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Anna Maria conference delves into violence in relationships; Talks focus on when bystanders should intervene.

Byline: Jean Laquidara Hill

PAXTON - An obviously intoxicated high school senior boy and an equally drunken sophomore girl are headed upstairs at a house party.

The sophomore is not someone the popular senior would usually bother with. And, she is having trouble climbing the stairs.

You're just standing there, beer in hand, happy to be on the inside - for once. But you know the scene about to unfold upstairs is iffy, at best. The senior has a reputation of being boastful, tough, a man's man. Could this be one of those date rape things parents and girls worry about?

What do you do? If you say anything, you may never be welcomed at another party - or even find a place to sit in the school cafeteria.

And so you end up doing nothing, not because you don't care, but because you don't know what to do and the situation unfolded too quickly for you to figure it out. What you needed, according to two men from Sport in Society at Northeastern University in Boston, was a playbook.

The two men, Jarrod J. Chin and Antonio Arrendel, were among speakers at a conference at Anna Maria College Thursday exploring solutions to young adult relationship violence. The conference, for social workers and other professionals, included an interactive role-playing session by Sports in Society Mentors in Violence Prevention to help professionals learn to teach young people strategies for preventing date rape and other violence.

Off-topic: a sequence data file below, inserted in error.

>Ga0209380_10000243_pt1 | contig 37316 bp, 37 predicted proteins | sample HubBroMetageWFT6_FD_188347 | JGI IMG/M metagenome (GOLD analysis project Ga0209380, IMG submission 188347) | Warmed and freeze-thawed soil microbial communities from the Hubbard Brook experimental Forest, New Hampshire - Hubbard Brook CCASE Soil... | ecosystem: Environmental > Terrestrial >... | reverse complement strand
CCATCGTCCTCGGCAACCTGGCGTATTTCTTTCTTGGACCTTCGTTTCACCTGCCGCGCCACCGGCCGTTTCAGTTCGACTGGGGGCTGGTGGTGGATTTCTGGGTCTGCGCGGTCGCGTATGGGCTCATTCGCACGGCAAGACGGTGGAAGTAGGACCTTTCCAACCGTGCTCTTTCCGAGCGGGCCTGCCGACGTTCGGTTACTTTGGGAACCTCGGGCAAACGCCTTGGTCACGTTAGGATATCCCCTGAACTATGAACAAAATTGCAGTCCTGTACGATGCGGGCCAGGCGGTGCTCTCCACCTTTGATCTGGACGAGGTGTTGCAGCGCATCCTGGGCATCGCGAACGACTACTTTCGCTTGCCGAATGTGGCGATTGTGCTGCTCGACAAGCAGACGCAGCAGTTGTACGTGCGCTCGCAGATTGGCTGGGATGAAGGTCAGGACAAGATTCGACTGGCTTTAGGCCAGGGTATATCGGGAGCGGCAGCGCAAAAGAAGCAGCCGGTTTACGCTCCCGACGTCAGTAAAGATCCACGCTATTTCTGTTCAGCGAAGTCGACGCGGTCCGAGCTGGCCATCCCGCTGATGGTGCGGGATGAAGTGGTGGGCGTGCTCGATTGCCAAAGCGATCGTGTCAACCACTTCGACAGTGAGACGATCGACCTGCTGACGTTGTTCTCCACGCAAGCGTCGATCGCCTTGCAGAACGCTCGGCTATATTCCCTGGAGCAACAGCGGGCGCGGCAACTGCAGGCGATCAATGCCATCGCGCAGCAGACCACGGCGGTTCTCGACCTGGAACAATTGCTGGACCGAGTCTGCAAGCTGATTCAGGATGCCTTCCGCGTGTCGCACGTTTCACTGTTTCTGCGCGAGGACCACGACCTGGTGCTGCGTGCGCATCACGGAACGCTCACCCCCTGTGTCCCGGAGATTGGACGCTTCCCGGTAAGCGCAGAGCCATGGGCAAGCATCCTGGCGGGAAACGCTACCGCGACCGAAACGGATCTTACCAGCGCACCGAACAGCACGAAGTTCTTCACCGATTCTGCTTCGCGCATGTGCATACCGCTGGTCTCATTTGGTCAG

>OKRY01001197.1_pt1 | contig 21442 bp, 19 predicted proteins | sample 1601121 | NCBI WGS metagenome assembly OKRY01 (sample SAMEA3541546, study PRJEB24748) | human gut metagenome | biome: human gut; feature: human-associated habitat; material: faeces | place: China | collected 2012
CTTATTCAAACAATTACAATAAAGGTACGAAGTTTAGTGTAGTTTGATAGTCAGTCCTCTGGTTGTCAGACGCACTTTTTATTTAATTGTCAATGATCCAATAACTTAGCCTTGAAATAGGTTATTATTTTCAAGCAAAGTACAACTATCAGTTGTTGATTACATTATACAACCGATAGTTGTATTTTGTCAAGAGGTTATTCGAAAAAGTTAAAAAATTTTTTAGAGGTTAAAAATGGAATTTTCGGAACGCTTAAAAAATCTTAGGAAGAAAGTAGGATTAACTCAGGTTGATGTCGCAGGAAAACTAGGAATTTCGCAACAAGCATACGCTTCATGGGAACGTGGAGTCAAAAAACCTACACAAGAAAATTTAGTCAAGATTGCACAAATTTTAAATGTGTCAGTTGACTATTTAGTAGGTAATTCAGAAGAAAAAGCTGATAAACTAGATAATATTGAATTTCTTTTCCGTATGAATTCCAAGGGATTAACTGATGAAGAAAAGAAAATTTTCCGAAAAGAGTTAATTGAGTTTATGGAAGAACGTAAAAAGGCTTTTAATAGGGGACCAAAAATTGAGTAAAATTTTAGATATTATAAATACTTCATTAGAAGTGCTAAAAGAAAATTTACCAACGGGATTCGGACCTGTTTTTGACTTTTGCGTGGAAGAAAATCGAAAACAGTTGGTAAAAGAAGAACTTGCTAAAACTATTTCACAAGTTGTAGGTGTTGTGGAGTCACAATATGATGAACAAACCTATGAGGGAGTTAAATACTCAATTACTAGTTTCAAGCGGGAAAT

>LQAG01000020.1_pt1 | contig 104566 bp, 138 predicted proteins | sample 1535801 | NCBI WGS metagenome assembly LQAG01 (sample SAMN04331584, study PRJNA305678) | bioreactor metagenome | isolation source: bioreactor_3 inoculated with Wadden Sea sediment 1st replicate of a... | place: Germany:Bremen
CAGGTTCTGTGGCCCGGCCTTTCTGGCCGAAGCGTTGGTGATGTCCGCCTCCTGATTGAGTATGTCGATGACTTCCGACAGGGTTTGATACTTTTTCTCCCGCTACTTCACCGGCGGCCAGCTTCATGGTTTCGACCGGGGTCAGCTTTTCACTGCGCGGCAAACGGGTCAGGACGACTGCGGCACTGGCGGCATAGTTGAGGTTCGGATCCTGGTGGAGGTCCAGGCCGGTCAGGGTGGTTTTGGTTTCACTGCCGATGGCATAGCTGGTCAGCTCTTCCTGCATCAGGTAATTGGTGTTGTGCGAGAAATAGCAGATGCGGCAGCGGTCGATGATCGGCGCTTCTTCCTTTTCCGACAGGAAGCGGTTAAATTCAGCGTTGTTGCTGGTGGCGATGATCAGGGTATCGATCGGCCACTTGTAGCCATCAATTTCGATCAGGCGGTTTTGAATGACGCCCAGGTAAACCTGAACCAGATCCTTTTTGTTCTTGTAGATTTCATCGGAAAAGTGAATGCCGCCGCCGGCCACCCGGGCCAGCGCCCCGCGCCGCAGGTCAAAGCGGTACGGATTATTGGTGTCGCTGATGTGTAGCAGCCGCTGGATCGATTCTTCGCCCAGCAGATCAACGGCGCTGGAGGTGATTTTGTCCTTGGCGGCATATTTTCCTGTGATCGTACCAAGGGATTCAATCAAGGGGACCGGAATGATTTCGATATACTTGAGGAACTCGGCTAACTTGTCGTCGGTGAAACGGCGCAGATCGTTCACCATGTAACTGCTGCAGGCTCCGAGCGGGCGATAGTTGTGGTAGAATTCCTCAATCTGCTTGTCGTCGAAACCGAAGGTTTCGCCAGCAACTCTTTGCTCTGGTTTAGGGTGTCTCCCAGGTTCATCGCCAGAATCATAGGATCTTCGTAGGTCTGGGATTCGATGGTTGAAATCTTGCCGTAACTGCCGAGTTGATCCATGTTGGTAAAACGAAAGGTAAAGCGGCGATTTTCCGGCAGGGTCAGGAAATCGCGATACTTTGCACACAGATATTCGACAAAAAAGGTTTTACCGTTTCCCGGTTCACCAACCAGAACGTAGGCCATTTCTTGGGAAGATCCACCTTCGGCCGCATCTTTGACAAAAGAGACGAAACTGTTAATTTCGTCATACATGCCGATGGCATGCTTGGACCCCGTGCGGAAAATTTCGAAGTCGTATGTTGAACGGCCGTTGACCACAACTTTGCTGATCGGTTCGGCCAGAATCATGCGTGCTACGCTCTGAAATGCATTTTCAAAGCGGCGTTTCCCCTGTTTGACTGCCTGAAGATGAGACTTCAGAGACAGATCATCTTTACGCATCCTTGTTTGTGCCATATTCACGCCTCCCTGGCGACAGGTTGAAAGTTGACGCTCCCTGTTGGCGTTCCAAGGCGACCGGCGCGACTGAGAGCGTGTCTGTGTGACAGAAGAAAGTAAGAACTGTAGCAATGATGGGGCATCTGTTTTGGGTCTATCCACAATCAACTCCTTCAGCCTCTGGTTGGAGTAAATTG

The conference also included local speakers from Daybreak Services and the Rape Crisis Center of Worcester. Anna Maria President Jack P. Calareso, who welcomed attendees, said the school hosted the conference as part of its commitment to society.

While much of the discussion centered around male violence against women, the broader topics included same-gender couple violence and possessiveness, jealousy, alienation of friends and warning signs of violent relationships.

Mr. Chin, senior manager at Sports in Society, described the social pressure men feel when it comes to standing up to other men, even close friends. The risk of ridicule and being ostracized is real, he said, but so is the risk to individuals engaging in risky or violent behavior unchecked.

Using the example of the party, he and Mr. Arrendel, Sports in Society manager, exposed the insecurities and downright fear that hold back bystanders from intervening.

Both former athletes, Mr. Chin and Mr. Arrendel suggested people develop playbooks, like those used in sports practices, on how to act in a host of situations. They said bystanders should not intervene in a manner that would put them or others at physical risk, but rather in a way that redirects those already at risk.

In the case of the party scenario, for example, a bystander could speak up and ask the popular guy: "Is that something you really want to do?"

Or the bystander could find a girl the sophomore knows and ask that girl to call the one at risk outside.

The possible plays would depend on each individual's comfort level and the situation, the men said. The point is to be ready.
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Title Annotation:LOCAL NEWS
Publication:Telegram & Gazette (Worcester, MA)
Article Type:Conference news
Date:Apr 6, 2008
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